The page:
Domain Login Slowly

Here's my situation. I've got a router that's branched off of our central routing equipment. I have it split off because I have to have multiple PC's running at my desk, however there is only one ethernet line to my desk. My issue with this is that only one of my PC's can actually login at a high rate of speed while all the rest take at least 20 to 30 minutes to login. Local logins on these computers takes no time at all. It's only domain logins. I'm not sure if something got screwed up on the router, however nothing on it has been changed since it was orginially in place. I've tried different ports, cables, and computers with all the same results. Even my virtual machine takes forever to login to the domain even though it's on the computer that is running fine. I hope this makes sense because I've been trying to figure out this problem myself, but don't really know how you would google search this answer.

Your help is appreciated.

Nathan
murphyinsAsked:
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ryan_johnstonCommented:
Make sure the computers can contact the DNS server and have the right DNS information in the network settings.  If they can't contact the DNS server for the domain then they will take forever.  Just a good place to start if you haven't already.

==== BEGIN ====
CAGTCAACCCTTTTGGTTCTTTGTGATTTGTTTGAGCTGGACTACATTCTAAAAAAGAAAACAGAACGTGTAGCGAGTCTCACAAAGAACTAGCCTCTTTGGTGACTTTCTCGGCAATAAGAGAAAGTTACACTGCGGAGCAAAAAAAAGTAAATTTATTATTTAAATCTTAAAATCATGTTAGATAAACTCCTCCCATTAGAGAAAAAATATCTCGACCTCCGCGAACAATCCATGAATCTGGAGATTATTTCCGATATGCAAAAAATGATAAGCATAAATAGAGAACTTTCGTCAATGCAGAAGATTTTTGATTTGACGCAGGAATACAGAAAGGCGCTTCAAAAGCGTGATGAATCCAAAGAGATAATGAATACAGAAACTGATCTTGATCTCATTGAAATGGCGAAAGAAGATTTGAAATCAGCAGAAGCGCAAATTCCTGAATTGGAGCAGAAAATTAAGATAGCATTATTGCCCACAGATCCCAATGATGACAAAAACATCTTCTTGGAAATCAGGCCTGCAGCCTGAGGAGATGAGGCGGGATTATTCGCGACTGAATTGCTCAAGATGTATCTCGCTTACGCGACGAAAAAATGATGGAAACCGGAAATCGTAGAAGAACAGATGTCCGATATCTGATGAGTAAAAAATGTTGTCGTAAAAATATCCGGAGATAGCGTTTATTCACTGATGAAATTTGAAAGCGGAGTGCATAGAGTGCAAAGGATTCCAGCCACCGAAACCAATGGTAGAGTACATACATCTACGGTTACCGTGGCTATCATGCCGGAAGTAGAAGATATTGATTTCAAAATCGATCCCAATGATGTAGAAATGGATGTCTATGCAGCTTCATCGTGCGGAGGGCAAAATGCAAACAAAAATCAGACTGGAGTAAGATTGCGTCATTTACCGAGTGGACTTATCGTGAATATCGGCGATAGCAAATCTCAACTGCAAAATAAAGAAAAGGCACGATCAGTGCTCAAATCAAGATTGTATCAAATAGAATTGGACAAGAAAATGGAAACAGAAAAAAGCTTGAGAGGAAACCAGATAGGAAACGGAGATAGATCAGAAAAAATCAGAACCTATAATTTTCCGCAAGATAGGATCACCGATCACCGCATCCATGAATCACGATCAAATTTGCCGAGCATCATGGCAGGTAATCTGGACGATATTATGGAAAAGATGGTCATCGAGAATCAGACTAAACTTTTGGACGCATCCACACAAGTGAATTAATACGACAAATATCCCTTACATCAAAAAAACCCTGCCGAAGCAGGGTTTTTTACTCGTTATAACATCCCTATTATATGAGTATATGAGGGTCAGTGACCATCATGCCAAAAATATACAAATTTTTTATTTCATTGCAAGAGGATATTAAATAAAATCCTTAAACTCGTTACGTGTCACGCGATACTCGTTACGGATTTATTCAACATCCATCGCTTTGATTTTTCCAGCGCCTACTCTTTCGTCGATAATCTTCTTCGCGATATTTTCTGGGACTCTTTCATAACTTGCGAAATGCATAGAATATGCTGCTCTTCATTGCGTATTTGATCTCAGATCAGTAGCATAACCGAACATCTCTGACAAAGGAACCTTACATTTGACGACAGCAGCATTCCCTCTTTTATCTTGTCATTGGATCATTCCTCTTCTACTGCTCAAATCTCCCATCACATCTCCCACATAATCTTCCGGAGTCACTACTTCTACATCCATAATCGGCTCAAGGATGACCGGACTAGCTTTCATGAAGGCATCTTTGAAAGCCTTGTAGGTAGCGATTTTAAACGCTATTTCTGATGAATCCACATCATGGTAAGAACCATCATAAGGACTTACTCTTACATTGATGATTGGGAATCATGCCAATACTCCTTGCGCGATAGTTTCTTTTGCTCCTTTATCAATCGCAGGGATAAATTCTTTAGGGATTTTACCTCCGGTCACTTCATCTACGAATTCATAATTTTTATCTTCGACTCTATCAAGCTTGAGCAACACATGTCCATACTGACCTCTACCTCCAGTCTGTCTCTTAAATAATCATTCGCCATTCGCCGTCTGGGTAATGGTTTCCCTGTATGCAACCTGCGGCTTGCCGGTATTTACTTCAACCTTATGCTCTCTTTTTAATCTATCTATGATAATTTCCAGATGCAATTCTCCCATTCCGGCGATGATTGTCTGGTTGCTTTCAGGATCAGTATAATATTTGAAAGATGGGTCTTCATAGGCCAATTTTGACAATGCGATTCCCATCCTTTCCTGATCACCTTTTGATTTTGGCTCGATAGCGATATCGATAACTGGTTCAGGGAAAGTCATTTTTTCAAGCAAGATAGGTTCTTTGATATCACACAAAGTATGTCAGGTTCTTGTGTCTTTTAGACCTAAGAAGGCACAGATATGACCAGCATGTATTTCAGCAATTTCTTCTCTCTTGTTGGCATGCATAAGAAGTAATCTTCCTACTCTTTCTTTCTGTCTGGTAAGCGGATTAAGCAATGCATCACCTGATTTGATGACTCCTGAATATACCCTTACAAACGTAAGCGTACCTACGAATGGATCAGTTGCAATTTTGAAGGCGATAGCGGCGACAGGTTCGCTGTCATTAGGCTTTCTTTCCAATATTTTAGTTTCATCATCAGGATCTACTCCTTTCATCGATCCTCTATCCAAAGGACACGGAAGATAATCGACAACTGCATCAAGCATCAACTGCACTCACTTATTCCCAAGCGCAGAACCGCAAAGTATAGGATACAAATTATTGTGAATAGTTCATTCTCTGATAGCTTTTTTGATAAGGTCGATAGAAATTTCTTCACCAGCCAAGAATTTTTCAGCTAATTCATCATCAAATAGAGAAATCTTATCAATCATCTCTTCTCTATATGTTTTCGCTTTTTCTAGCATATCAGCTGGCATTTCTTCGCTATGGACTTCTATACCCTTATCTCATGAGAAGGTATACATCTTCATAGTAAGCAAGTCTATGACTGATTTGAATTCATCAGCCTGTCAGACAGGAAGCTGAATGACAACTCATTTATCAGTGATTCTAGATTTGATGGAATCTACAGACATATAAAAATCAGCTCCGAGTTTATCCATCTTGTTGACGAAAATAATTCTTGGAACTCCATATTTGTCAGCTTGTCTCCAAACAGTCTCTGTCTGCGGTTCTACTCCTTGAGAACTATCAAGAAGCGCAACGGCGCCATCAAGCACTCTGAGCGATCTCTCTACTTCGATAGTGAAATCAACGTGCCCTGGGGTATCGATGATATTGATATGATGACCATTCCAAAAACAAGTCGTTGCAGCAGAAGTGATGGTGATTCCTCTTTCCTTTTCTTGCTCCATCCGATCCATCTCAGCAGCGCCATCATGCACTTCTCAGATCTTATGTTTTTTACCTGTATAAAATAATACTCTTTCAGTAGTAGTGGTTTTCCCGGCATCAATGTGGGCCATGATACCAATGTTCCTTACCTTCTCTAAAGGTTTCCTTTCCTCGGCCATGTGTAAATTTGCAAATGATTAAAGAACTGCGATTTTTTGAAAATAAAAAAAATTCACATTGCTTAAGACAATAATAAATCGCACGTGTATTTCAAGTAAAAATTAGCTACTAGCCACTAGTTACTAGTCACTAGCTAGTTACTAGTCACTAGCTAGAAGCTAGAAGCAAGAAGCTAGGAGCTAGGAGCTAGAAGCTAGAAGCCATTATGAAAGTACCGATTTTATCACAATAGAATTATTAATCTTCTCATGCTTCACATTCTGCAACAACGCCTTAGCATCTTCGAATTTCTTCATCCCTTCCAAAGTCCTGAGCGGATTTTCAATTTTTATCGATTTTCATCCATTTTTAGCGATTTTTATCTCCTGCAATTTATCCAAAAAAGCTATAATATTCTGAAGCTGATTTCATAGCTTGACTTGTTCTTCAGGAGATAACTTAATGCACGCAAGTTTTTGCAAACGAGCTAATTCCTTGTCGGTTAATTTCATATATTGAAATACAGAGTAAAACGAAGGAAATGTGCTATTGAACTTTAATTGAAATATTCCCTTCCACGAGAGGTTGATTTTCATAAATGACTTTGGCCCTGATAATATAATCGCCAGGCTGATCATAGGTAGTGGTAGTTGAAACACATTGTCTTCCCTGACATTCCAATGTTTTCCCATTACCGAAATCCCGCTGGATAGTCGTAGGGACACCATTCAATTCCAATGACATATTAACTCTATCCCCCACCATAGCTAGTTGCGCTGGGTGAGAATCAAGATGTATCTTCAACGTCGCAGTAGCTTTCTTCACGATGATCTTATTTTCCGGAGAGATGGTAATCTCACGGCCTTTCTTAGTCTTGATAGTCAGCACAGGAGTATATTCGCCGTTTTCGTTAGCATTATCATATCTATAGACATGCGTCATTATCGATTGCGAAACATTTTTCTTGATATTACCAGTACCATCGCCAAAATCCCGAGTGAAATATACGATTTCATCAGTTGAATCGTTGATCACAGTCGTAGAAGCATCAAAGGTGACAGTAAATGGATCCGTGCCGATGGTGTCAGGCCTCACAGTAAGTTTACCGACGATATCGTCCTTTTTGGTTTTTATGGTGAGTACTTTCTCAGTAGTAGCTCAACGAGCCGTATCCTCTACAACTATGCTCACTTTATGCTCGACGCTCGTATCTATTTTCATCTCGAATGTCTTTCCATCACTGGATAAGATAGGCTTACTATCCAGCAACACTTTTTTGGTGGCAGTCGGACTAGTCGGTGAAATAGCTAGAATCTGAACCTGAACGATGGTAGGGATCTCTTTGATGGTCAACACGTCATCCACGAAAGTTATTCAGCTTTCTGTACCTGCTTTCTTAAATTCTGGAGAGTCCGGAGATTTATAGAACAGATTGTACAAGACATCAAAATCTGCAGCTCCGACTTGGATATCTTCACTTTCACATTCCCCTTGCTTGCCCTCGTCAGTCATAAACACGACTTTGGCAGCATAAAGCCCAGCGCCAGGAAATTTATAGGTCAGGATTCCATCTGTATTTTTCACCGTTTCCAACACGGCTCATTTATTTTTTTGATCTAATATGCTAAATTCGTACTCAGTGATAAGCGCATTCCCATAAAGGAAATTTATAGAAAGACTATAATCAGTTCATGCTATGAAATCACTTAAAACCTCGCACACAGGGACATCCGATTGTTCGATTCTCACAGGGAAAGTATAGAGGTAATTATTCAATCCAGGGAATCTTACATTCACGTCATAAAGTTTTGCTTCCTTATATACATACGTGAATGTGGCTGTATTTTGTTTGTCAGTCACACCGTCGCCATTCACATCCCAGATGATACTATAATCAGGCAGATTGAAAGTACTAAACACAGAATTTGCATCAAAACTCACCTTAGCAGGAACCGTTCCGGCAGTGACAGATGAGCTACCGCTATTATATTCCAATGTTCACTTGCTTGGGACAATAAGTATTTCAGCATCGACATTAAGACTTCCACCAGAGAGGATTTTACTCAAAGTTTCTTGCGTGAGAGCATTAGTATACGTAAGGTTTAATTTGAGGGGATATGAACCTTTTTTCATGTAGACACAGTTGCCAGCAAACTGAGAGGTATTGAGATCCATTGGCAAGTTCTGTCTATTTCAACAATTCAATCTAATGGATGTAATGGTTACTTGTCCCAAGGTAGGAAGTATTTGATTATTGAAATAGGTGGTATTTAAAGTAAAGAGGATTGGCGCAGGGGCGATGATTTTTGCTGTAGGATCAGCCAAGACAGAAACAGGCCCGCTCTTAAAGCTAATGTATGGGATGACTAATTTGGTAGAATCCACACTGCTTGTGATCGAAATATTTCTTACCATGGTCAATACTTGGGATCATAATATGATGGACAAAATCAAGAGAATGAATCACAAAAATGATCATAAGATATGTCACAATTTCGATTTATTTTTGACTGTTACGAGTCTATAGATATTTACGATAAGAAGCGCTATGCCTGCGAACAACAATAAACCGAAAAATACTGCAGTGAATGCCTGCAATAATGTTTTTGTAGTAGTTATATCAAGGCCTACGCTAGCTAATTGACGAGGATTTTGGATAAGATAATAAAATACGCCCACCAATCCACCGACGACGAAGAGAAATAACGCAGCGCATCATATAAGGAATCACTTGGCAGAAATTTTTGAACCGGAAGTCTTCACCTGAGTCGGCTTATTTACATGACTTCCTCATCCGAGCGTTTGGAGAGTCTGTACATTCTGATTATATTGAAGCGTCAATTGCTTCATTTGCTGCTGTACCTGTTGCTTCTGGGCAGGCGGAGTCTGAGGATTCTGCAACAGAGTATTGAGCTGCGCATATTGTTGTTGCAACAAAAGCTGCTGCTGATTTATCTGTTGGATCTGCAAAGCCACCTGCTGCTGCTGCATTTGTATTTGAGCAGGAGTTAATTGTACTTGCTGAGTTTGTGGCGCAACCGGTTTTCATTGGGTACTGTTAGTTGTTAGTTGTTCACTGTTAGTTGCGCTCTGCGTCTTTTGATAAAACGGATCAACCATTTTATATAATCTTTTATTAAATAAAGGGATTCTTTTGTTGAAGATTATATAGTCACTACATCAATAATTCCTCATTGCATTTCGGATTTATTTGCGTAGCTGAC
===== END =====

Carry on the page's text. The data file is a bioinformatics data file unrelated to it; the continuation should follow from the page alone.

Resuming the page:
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murphyinsAuthor Commented:
The computer the is moving quick can contact DNS through that same router so I'm unsure why nothing else is working.The slow ones if you login locally can ping the DNS server no problem. I would have a switch in place here, however that would require a crossover cable which will not work if the port on the wall is already set for standard ethernet.
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ryan_johnstonCommented:
Well as long as you can ping the DNS server that shouldn't be the problem, unless the connection is taking forever.  What are the ms ping times?  Also, are they roaming profiles?  If they are massive profiles and on a slow connection then it would take an extremely long time as well.

Have you tried recreating the domain profile on the local machine (if they're not roaming profiles)?
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murphyinsAuthor Commented:
Ok so by disabling the router's firewall which was enabled before and was working without issue was the problem. I'm not sure why that would randomly cause it to stop working for every computer except the one.
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necromiserInformation System Security ManagerCommented:
Not sure what router you're using, but some have the capability to detect flooding.  It may see the additional hosts trying to flood the connection.  From what I've read it looks like a configuration issue.
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Kyle DaviesRetail Software SpecialistCommented:
Just go and put your domains dns setting is manually.
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murphyinsAuthor Commented:
The DNS information is manually entered into the router. The router is a Linksys Etherfast Cable/DSL Firewall Router.
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Don ThomsonCommented:
Why are you running on a router - all you need is a dumb switch - What you are doing is putting your PCs into a separate subnet as you domain - First one works - second ones get all confused - Router will not let you configure the LAN port and the WAN ports on the same subnet